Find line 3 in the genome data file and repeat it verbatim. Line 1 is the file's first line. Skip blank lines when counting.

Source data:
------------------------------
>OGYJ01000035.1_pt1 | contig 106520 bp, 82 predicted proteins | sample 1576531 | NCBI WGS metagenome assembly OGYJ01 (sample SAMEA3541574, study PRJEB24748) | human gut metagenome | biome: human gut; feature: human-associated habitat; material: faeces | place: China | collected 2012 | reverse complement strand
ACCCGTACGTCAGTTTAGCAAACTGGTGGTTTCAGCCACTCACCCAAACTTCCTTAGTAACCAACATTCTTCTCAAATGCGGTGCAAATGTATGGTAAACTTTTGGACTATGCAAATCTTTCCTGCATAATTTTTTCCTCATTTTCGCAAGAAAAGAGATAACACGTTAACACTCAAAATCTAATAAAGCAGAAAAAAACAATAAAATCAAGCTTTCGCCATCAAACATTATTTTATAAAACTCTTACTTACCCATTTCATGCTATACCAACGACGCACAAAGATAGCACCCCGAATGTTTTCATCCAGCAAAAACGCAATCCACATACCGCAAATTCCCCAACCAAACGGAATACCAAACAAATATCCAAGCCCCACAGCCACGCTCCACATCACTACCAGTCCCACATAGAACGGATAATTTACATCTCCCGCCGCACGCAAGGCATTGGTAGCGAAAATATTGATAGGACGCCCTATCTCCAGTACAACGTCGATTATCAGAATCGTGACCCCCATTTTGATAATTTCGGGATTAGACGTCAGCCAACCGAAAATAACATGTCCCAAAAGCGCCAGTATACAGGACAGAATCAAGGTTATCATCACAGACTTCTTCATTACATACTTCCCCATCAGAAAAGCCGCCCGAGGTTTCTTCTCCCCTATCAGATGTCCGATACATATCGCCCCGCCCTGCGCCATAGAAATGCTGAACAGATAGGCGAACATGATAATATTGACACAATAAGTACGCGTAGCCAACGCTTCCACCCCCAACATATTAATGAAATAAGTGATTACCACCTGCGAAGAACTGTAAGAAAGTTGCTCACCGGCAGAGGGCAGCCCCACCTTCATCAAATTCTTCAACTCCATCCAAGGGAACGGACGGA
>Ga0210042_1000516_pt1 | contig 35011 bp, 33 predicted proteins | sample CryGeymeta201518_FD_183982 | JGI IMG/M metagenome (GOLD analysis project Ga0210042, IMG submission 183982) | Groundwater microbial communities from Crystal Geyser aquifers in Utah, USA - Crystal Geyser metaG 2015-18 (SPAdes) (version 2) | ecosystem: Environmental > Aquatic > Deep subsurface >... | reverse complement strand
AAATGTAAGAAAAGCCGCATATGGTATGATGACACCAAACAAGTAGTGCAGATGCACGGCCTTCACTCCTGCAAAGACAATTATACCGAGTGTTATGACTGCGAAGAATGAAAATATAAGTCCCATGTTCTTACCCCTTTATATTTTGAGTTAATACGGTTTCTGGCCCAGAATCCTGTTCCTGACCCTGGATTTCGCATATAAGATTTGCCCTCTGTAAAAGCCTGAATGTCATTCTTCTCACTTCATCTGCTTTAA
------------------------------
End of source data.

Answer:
>Ga0210042_1000516_pt1 | contig 35011 bp, 33 predicted proteins | sample CryGeymeta201518_FD_183982 | JGI IMG/M metagenome (GOLD analysis project Ga0210042, IMG submission 183982) | Groundwater microbial communities from Crystal Geyser aquifers in Utah, USA - Crystal Geyser metaG 2015-18 (SPAdes) (version 2) | ecosystem: Environmental > Aquatic > Deep subsurface >... | reverse complement strand